AMD Ryzen 7 7040 stickers
But when rebooting to the newly-installed Ubuntu 23.04 is when the first problem arose… The screen went black upon booting the new installation after the Plymouth boot splash screen was over. Quite strange considering from the live ISO it booted up fine without issue to the GUI installer. And VT switching still was working for this laptop. After a lot of troubleshooting, it was a GNOME Wayland (Mutter) display problem / Wayland…. The ultimate cause yet to be figured out but likely due to some combination of the OLED/HDR panel. When switching to a VT and installing the KDE Plasma desktop, SDDM fired right on up and proceeded to work with the KDE Plasma desktop complete with graphics acceleration.
AMD Ryzen 7 7840U with KDE desktop
AMD Linux engineers hadn’t encountered said issue with their test hardware and seems to be something specific to the Acer Swift Edge 16’s panel. They did note though to ensure AMD Phoenix laptop users fetch their latest AMDGPU firmware files from linux-firmware.git as with some laptop panels there may be Panel Self Refresh (PSR) issues if using the older firmware. Unfortunately for my case it didn’t help the GNOME issue so my testing has been under KDE Plasma thus far.
After that initial headache, the Linux experience has been relatively robust. But I’ve also hit some other graphical glitches with the Radeon RX 780M upon game testing… Partial frame-buffer compression / white-out areas of the display. It’s possible these items may be resolved past Linux 6.4 / Mesa 23.1, but alas I’ve been hammering this laptop for only the past week. Thus for today’s article is focusing only on the Ryzen 7 7840U Linux CPU performance and a follow-up article will dig more into the Radeon 780M graphics support and performance under Linux.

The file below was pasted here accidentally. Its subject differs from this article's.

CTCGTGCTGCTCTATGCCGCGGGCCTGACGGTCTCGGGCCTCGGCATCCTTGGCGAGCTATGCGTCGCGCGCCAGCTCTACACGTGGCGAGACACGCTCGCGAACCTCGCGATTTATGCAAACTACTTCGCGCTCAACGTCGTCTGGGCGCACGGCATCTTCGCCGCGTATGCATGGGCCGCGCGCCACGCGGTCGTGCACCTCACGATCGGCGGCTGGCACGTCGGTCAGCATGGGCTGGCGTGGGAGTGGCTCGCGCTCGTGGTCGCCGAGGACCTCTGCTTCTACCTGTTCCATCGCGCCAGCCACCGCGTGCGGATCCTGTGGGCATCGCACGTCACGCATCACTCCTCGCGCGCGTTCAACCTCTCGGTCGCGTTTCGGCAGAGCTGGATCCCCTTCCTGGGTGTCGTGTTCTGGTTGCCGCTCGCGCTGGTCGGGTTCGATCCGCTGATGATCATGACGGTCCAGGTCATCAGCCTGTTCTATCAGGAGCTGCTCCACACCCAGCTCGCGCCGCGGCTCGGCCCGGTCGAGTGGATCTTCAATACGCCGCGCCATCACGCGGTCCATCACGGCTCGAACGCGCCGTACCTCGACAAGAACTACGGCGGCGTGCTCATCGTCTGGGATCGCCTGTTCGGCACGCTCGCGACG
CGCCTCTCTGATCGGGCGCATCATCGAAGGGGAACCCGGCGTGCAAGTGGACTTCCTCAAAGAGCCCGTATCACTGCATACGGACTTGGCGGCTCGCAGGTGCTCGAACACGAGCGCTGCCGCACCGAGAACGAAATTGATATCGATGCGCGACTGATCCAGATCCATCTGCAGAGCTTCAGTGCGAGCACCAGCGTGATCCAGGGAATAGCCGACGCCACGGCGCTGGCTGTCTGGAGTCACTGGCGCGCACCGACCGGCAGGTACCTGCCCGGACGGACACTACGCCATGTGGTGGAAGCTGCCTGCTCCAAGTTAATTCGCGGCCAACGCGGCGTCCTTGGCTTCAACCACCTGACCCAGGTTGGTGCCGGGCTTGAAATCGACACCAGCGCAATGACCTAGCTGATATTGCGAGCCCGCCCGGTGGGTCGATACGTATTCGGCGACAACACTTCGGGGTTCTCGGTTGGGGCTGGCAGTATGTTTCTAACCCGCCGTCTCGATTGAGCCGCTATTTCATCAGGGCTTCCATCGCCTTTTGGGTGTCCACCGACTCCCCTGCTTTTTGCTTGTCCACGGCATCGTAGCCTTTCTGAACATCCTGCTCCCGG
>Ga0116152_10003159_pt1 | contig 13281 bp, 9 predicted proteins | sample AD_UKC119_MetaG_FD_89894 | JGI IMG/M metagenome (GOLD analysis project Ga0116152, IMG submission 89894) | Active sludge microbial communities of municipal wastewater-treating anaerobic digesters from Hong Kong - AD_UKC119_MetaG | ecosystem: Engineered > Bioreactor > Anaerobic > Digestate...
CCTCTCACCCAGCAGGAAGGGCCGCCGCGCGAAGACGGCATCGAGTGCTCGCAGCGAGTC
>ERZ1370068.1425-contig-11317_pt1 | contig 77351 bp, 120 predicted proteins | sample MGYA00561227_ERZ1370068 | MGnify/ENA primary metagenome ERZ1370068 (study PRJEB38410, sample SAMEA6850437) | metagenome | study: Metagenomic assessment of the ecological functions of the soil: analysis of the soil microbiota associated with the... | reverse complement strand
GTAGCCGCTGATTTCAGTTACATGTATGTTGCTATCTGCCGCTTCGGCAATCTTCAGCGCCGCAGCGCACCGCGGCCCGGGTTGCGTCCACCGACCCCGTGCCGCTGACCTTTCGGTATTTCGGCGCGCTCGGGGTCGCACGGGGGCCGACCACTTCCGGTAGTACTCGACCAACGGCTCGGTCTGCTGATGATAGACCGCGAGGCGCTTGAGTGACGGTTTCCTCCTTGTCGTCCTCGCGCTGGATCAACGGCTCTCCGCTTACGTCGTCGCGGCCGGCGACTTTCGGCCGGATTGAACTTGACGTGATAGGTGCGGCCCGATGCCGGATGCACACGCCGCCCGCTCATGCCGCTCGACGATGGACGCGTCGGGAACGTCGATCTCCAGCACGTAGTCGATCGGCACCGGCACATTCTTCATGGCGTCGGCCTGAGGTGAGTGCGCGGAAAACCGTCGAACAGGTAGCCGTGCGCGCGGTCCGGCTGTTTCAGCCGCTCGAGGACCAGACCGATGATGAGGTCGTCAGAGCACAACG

The AMD Ryzen 7 7840U for Linux benchmarking is also a great choice since it’s this model that the Framework Laptop will be shipping later this year. The Ryzen 7 7840U is also set to be in the GPD Win Max 2 among other higher-end 2023 laptops.
Besides the mentioned graphics issues, the AMD Ryzen 7 7840U has been working out well under Linux and it’s sure been darn fast! Very exciting having Zen 4 in a laptop especially for those able to leverage AVX-512 or other heavy workloads from a laptop. Today’s article has the Ubuntu 23.04 performance of the Acer Swift Edge 16 with Ryzen 7 7840U up against the prior generation Ryzen 7 PRO 6850U within a Lenovo ThinkPad X13 Gen 3 (LENOVO 21CM0001US) and then an Intel Core i7 1280P Alder Lake within a MSI Prestige 14 (MSI MS-14C6). Unfortunately I don’t have any newer Raptor Lake laptop for Linux testing.
Phoronix Premium allows ad-free access to the site, multi-page articles on a single page, and other features while supporting this site’s continued operations.
The mission at Phoronix since 2004 has centered around enriching the Linux hardware experience. In addition to supporting our site through advertisements, you can help by subscribing to Phoronix Premium. You can also contribute to Phoronix through a PayPal tip or tip via Stripe.

Legal Disclaimer, Privacy Policy, Cookies | Contact
Copyright © 2004 – 2023 by Phoronix Media.
All trademarks used are properties of their respective owners. All rights reserved.


Share this article


More from this Author